"For the word of God is quick, and powerful, and sharper than any twoedged sword, piercing even to the dividing asunder of soul and spirit, and of the joints and marrow, and is a discerner of the thoughts and intents of the heart." (Hebrews 4:12) - emphasis added
The Nature of the Word of God and The Human Response
The ancient Greek translation for "word" in Hebrews 4:12, is "logos" - the same word used to give identity to the "Logos" (the Word), in John 1:1. Translated from ancient Greek to English, "logos" translates to "the divine expression," a term that the ancient Greek philosophers used to define the implicit order, and meaning, in the cosmos; John plainly states that this "divine expression" - the Logos - is Jesus Christ, who is God! We see that the logos of God, or stated alternatively, the divine expression of God, is a discerner of the thoughts and intents of the heart (Hebrews 4:12); the words that Jesus spoke, were the very words of God: revealing the thoughts and intents of the heart. How does this practically apply to our life, day to day, as born again Christians?
"Your response to a direct question from our Lord and Savior, will be the confession of the thoughts and intents of your heart."
This is the nature of the word of God: as we read - as we respond - the word of God reads and responds to us: naturally leading us to sanctification, through repentance, and obedience to the Holy Spirit. Jesus said "it is not what goes into the mouth that defiles a person, but what comes out of the mouth; this defiles a person" (Matthew 15:11). To state it more plainly Jesus states "For out of the abundance of the heart the mouth speaketh." (Matthew 12:34). What comes out of a person's mouth is a confession of the heart, that will illustrate, clearly, an individual's thoughts and intentions, whether they are good or evil.
Ask and Tell
In the Gospel According to St. John, Jesus asks His followers (as he does even to this day) what it is they seek; one's answer to this question is a confession of the heart: revealing the inner most thoughts and intents; in this interaction with His followers, Jesus asks but does not tell, what it is His followers should be seeking, instead, we see the followers' heart unabashedly respond to our Savior, in child like wonder. Matthew 6:33, however, gives us explicit direction, as Jesus says: "But seek ye first the kingdom of God, and his righteousness; and all these things shall be added unto you." (emphasis added). We are to seek first, the kingdom of God, and as noted above, one cannot even begin to see the kingdom of God unless one is born again (John 3:3); how is one born again? Believe in the gospel of Christ: for it is the power of God unto salvation to everyone that believeth (Romans 1:16). Jesus says: "Seek and ye shall find..." (Luke 11:9), it is the glory of God to conceal a thing: but the honour of kings is to search out a matter (Proverbs 25:2). God gives us a promise, that when we seek, we will find what it is we are seeking, and it is to His glory that we must seek it out.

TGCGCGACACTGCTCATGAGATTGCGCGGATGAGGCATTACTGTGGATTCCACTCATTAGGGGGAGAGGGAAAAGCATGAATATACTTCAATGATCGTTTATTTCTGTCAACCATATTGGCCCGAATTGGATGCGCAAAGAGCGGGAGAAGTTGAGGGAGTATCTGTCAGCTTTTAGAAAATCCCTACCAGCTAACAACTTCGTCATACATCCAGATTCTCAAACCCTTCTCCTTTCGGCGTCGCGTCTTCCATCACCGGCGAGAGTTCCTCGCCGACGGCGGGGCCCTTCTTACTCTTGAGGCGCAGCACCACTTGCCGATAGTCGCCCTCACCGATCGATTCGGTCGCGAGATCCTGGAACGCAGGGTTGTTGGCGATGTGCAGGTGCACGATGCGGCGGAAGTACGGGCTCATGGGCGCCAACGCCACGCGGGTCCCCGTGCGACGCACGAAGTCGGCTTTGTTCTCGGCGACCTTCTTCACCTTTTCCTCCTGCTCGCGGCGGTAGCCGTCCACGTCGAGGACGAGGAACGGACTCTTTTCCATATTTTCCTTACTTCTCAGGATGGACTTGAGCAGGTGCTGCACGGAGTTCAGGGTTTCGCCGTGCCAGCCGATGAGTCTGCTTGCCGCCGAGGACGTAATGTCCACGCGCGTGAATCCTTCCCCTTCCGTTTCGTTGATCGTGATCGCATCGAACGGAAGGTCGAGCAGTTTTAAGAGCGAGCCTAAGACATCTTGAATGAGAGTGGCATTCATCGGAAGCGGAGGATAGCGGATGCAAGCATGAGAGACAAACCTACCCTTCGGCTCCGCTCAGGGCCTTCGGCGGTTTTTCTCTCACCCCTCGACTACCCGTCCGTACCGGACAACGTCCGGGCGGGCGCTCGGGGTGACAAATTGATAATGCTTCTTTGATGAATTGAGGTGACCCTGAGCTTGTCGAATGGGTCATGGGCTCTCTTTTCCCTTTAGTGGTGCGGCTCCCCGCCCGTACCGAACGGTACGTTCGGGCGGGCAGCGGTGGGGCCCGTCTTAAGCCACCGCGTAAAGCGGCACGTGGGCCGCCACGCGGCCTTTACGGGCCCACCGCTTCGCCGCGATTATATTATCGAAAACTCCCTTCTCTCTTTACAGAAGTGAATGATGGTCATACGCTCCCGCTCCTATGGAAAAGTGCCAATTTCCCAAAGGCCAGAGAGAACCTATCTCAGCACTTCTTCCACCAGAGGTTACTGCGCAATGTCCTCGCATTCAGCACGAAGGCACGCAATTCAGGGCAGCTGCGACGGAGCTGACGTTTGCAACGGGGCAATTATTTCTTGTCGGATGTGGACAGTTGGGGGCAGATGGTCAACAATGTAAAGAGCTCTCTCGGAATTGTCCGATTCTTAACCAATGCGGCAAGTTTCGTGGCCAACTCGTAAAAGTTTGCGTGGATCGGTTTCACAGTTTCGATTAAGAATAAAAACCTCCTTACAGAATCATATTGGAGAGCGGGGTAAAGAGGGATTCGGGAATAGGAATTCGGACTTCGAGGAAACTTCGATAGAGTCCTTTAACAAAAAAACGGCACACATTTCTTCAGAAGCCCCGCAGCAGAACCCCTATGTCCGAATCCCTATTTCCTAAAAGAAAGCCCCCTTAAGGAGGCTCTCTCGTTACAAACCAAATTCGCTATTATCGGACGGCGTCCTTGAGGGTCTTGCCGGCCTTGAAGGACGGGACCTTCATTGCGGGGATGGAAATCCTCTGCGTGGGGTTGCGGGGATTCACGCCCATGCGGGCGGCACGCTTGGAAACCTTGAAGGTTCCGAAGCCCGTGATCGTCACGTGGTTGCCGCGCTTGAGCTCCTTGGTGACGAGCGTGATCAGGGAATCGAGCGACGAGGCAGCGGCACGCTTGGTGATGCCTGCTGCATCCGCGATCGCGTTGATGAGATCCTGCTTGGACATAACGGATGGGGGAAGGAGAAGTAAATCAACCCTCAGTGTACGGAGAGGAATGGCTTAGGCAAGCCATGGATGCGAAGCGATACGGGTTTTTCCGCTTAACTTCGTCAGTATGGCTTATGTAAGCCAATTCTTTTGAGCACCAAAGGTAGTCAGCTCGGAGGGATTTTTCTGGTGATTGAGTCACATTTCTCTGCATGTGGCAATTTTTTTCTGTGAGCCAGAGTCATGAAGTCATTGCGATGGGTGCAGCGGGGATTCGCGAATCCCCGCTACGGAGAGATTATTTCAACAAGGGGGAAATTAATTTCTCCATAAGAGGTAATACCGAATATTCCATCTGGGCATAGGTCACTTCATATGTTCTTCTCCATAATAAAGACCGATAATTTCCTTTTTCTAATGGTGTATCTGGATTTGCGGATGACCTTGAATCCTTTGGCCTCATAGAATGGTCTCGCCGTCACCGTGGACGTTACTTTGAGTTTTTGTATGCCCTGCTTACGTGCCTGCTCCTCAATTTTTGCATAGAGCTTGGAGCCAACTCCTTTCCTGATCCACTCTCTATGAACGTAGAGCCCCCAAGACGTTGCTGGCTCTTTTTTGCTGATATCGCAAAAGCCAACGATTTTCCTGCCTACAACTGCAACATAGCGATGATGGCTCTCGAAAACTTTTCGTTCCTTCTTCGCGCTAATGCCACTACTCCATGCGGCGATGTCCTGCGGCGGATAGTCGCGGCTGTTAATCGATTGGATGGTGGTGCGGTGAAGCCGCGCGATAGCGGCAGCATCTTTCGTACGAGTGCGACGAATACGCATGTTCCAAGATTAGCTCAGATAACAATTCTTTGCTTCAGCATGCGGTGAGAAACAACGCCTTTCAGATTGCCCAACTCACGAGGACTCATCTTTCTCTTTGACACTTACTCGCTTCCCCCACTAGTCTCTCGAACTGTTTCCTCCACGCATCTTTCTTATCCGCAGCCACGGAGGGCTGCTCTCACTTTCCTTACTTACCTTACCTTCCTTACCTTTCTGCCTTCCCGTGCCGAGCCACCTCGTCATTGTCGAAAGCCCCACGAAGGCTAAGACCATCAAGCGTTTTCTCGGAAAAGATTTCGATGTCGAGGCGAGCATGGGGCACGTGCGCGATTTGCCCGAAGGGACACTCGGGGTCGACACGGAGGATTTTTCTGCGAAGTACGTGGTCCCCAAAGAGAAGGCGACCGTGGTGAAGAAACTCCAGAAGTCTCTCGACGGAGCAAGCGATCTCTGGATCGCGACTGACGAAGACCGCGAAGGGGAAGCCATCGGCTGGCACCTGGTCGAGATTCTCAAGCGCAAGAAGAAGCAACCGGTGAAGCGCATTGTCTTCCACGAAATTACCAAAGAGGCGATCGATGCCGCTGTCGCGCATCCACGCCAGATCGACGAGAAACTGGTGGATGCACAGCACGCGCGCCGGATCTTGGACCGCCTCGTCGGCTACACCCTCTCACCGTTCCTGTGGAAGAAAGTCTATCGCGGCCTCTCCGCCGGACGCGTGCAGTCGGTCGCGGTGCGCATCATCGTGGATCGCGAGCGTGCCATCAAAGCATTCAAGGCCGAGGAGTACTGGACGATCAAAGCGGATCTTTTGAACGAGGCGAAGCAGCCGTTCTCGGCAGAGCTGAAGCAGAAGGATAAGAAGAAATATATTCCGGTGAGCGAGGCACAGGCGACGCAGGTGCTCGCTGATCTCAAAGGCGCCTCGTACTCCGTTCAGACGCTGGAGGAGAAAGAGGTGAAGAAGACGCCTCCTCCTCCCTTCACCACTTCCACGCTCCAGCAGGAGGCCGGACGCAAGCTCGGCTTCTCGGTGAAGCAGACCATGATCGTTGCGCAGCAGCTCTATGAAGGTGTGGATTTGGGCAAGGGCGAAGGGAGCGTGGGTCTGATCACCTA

What seek ye?
Believing in Christ, enables us to see the kingdom of God, and places life's priorities in right order: the kingdom of God is what we seek FIRST, as followers of Christ. Life's worries and anxieties melt away, because we have the promises of God - life and light in Christ - to guide our path, in this life and into eternity. My prayer for you is that you would sincerely ask yourself this question:
What am I seeking, right now?
I pray that you have believed in the gospel of Christ, that you are seeking the kingdom of God first: putting the right priorities FIRST. If your answer to the question above, does not involve the kingdom of God, this should cause you to pause, and reflect: a red flag should go up in your mind: not because I, the writer, say so, but because it is written.